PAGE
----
by D. Speiser
Nesting** Spring Migration*** Fall Migration*** Winter**
(no star = birding is not very productive, * = somewhat productive, ** = productive, *** = very productive)
Long Pond Park, owned by the City of New York/Parks and Recreation, features seven ponds, the largest being 5-acre Long Pond. Long Pond is one of the most pristine ponds in the New York City area. Located 65 feet above sea level, it is fed completely from underground springs. With its special level of purity, the pond is a vital habitat supporting many species of animals.
A network of old roadbeds and foot trails make it easy to search different areas of the park. This area is excellent from late August through October for autumn migrants, including large numbers of sparrows, including Fox, Lincoln’s, and White-crowned.
Click here to see the location and boundaries of Long Pond Park Preserve
From April through May good numbers of neotropical migrants (especially warblers and thrushes) can be found in the woods and along the roads leading to the Long Pond. It is also a good spot for migratory shorebirds and Wood Duck. From early May through late summer, Purple Martin and Northern Rough-winged Swallow carry out an energetic gleaning of air-borne insects over this area.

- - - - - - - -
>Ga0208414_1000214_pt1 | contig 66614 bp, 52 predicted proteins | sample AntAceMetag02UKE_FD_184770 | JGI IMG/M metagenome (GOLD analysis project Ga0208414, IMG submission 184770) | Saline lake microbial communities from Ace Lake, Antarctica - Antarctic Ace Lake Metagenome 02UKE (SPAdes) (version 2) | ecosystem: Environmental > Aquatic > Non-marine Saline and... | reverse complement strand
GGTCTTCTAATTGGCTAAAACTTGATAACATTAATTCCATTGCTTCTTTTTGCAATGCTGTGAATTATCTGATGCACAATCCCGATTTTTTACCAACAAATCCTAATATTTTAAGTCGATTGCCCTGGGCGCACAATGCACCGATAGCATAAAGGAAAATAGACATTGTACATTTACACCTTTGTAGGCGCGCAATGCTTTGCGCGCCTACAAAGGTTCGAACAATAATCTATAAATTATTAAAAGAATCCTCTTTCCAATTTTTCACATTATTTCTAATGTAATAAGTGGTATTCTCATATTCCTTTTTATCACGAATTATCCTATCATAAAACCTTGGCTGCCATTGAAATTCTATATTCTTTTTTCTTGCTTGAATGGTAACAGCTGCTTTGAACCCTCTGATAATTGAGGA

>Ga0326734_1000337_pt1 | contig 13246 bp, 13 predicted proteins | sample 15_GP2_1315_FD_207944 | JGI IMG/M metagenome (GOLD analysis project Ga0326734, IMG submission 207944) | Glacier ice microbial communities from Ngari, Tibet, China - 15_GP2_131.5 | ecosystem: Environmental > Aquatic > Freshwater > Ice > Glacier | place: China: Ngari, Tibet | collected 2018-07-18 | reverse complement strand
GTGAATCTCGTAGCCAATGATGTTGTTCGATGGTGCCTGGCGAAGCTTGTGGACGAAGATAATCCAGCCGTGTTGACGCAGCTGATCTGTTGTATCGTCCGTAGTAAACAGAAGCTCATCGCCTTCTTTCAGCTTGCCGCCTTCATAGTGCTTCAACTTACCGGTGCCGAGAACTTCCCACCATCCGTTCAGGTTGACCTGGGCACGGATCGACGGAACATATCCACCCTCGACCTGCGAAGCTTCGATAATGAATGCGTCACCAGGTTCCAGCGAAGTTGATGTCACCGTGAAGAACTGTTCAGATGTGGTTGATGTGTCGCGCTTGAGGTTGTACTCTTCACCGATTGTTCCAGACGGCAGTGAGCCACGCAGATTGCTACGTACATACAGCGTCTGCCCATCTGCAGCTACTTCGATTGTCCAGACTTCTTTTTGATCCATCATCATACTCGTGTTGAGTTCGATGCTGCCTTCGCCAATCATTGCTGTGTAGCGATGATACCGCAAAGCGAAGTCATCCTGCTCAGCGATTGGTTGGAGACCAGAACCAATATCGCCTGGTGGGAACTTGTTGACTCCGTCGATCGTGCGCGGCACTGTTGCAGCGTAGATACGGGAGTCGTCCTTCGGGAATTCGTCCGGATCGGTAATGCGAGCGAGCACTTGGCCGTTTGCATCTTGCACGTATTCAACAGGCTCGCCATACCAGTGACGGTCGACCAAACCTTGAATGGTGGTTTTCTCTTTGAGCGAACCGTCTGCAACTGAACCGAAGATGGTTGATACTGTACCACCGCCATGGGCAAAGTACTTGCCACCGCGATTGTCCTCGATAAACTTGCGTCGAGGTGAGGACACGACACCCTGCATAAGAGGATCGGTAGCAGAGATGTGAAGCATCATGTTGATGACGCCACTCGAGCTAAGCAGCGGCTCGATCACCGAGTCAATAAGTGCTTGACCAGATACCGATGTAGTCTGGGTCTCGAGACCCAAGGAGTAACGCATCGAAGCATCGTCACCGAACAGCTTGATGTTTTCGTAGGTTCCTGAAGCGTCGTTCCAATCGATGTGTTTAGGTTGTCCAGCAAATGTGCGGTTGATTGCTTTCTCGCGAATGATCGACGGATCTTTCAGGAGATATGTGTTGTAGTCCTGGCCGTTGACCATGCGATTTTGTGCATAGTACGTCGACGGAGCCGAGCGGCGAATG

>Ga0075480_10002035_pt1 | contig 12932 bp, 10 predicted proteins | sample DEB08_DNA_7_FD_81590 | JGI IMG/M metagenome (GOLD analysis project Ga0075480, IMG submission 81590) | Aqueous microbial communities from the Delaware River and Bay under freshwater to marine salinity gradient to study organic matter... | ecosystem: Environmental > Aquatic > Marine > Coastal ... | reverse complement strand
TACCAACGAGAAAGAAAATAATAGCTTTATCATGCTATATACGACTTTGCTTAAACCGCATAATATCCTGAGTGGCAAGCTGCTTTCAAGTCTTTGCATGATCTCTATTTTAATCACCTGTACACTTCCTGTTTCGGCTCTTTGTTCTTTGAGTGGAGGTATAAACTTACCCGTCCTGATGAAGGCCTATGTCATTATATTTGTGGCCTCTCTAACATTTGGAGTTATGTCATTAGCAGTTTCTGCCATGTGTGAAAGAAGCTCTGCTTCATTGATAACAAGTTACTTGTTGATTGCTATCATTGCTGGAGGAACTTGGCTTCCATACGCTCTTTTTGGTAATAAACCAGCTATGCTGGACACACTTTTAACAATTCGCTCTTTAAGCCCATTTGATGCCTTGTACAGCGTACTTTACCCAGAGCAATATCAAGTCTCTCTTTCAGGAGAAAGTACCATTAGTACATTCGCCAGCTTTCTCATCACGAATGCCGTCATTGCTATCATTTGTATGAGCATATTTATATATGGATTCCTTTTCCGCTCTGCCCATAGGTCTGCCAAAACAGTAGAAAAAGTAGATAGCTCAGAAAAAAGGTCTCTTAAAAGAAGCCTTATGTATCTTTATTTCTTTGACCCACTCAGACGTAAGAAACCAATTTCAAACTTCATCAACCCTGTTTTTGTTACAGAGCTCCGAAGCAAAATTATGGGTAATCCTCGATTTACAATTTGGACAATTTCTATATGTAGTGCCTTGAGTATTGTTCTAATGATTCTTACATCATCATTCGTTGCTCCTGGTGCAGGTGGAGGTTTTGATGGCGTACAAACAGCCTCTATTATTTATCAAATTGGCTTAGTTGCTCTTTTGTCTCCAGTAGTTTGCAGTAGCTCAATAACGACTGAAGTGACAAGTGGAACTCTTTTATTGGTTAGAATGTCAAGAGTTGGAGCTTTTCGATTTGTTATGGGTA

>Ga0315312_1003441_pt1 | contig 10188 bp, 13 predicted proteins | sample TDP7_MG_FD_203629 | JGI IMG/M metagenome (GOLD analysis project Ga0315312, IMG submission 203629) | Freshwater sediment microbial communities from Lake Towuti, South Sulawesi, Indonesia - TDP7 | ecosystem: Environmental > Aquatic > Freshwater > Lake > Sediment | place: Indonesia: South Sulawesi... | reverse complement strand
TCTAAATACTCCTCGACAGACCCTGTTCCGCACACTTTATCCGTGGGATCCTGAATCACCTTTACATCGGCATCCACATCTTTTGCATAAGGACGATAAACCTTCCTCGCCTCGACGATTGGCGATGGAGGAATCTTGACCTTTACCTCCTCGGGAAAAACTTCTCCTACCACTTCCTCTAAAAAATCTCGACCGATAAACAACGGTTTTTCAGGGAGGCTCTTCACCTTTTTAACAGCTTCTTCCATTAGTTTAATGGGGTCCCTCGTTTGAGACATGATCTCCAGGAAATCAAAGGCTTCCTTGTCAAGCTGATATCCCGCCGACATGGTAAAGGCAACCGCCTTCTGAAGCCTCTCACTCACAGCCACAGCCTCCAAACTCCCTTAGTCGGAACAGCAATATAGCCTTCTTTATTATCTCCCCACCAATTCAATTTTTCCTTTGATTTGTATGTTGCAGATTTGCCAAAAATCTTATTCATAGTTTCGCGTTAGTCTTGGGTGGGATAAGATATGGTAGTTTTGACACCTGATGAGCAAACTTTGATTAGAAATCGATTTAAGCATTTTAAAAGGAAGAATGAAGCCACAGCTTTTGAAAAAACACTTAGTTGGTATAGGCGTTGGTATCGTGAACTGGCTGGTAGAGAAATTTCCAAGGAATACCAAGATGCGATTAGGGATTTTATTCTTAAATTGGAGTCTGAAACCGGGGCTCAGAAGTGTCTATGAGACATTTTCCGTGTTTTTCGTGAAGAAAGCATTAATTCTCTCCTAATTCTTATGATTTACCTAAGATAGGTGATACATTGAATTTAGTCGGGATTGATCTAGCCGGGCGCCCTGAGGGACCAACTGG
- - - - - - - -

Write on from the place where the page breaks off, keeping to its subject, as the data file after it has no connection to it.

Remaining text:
by D. Speiser
Eastern Towhee, Gray Catbird, and Red-eyed Vireo are the most common breeding birds; Great Horned Owl, White-eyed Vireo, and Warbling Vireo are less common, but present.
Protectors of Pine Oak Woods
Founded in 1972, Protectors of Pine Oak Woods is Staten Island’s primary land conservation organization protecting its parks, natural areas, and wildlife. Besides its success in saving Mt. Loretto Nature Preserve, Protectors helped establish Long Pond Park, as well as the Greenbeltand the Bluebelt.
by D. Speiser
When to Go
Early to mid-May, Bobolink arrive in the fields on the NYSDEC nature preserve side. The Chuck-will’s-widow is a regular in June. Visit early in the morning for the best results, unless you want to see Common Nighthawk, which can be seen in good numbers soaring overhead in the evening, particularly in late August and September. Also in the evening, you may be able to call in Eastern Screech-Owl.
Days from late August through October are excellent times to see a variety of migratory landbirds and raptors. In mid-October, the fields at Long Pond are alive with Yellow Warbler, Palm Warbler, and sparrows.
This area is relatively safe. Teens use the woods near Long Pond as a “hang-out,” but do not cause problems. Nevertheless, it is recommended that you bird with others.
Poison ivy is prevalent, and ticks abound, so wear long pants. In a wet summer, mosquitoes are also plentiful.
There are two entrances -
Entrance 1 - Page Ave. and Adelphi Ave.
Click herefor the google map. Please type in your starting point and click on your mode of transportation.
Entrance 2 - the end of Richard Ave.
This entrance leads right to Pam's Pond. Look carefully for the trail, it has become a bit over grown.
Click herefor the google map. Type in your starting point and click on your mode of transportation on the map page.
Resource Persons for Long Pond Park Birding:
2012- Howard Fischer and
Seth Wollney, Program Associate, Staten Island Museum. 2001- Howard Fischer